"Father," Ronnie asked, "did I want to know about father?" I just froze, everything stopped, even my heart seemed to stop beating. Maybe because it was caught in my throat? It was like I couldn't even breathe. "He's still with us you know," he said, almost laughing, he was, "do you want to see him?" Twenty bloody years, and in one phone call Ronnie was my brother again, and we were family, and mate, I still had a fucking father. One call and everything I thought I knew, everything which had churned and had chewed me up before it spat me out, it was over. All these fucking years, mate, didn't matter anymore.
That's all I said, just yes. Just that one word. "Cool," Ronnie replied, how about the weekend? "Yeah, yeah," I replied, and just like that, just fucking like that, I'm going to see father on the weekend. I'm still taking Ronnie's TV, mind. Walking it out the house for all the neighbours to see. Nah, I'm joking mate. I'm taking his kid's PlayStation. If he has one.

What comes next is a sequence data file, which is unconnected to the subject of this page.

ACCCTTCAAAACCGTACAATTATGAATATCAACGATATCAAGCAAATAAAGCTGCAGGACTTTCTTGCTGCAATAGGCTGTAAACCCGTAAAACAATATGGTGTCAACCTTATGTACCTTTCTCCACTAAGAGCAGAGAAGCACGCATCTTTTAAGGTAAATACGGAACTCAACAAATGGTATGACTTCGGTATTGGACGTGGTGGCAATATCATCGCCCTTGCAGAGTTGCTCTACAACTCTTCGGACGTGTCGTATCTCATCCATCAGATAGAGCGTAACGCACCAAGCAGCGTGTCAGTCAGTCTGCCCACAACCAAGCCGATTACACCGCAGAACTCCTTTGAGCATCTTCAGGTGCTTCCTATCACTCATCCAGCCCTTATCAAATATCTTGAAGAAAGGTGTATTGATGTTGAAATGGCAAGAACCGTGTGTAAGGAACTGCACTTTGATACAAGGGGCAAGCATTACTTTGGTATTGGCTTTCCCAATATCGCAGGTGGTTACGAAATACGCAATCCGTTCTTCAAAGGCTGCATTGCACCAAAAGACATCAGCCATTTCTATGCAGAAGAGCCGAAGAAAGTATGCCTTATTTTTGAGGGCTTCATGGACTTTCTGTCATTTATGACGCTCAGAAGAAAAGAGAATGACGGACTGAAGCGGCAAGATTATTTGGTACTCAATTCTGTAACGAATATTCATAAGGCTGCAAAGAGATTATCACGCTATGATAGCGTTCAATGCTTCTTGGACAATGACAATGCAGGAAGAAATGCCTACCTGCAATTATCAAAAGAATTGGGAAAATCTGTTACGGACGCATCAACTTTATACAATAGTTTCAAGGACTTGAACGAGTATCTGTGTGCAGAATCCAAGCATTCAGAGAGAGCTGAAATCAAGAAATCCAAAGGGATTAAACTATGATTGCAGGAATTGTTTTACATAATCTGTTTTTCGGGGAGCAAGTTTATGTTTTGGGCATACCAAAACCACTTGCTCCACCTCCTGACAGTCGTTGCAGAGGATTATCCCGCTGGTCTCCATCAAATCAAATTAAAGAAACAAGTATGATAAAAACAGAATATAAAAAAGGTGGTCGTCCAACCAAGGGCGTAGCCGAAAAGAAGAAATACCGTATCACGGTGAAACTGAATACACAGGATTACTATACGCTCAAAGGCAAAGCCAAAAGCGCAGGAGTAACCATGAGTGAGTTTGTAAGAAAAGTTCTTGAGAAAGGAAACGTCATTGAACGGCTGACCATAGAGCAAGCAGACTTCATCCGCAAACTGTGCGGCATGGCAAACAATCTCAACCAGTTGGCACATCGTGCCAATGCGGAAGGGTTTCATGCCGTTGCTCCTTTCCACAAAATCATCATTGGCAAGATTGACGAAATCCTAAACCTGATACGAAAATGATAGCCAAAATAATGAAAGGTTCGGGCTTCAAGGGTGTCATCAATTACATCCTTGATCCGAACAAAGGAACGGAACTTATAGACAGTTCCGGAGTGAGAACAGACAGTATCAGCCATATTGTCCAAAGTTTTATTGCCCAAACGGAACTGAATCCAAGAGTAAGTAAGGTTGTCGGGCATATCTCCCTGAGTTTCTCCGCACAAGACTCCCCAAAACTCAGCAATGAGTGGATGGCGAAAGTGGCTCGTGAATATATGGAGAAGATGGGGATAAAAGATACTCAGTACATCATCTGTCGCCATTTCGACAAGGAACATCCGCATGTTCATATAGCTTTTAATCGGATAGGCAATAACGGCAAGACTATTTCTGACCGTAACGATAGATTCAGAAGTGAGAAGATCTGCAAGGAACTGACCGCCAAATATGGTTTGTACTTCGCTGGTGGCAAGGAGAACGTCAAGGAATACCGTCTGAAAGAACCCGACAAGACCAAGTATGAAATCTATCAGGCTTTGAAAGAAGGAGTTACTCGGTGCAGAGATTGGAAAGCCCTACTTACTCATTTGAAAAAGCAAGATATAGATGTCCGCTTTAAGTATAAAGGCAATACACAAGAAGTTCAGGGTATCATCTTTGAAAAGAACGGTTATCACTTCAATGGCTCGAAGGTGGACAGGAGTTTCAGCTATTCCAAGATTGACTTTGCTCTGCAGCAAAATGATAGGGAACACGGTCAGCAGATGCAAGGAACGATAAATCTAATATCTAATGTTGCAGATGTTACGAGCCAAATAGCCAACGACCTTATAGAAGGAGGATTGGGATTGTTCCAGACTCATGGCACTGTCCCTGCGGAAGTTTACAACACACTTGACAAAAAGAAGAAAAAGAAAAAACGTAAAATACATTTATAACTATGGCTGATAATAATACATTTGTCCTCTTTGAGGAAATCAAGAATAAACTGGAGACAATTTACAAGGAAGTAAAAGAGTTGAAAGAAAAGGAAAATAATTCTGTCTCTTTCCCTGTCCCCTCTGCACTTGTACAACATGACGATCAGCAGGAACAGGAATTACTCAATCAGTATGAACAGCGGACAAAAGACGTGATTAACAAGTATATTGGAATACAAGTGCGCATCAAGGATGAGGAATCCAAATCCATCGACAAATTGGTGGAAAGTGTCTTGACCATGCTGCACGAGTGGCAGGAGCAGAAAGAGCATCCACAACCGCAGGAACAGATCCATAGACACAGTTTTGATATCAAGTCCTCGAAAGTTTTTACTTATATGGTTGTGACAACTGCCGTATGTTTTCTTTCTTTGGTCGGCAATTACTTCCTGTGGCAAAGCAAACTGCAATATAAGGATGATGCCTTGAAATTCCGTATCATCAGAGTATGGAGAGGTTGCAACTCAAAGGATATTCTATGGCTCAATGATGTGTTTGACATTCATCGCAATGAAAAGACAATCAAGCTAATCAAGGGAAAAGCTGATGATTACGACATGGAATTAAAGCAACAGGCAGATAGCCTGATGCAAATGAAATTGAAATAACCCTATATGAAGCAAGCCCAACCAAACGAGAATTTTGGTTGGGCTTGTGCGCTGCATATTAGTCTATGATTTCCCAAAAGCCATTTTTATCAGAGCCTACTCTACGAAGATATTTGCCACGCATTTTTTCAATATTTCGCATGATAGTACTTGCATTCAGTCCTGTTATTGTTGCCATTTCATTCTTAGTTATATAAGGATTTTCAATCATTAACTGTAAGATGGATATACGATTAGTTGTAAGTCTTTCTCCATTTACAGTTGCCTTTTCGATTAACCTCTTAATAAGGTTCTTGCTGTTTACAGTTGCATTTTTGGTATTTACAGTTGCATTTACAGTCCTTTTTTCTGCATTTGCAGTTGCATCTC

Then I put the phone down and just cried. Like a kid, like a little fucking kid, like poor little Abeo, wailing it all out into the world - only I still had a father.
Chapters though, innit?
It's just chapters. Life, I mean. Think about it, just a series of random chapters that we string together and then pretend it's a life. When we look back. Little bubbles of time, mate, that burst when they're over, and then don't ever seem real afterwards, you know? After we've moved onto the next one. Onto that next bubble, that next chapter. Your mom dies, your friend does too, and they seem like they're the same thing, but they aren't, are they? They're separate moments, years and thousands of miles apart. Trapped in different chapters and parts of your life.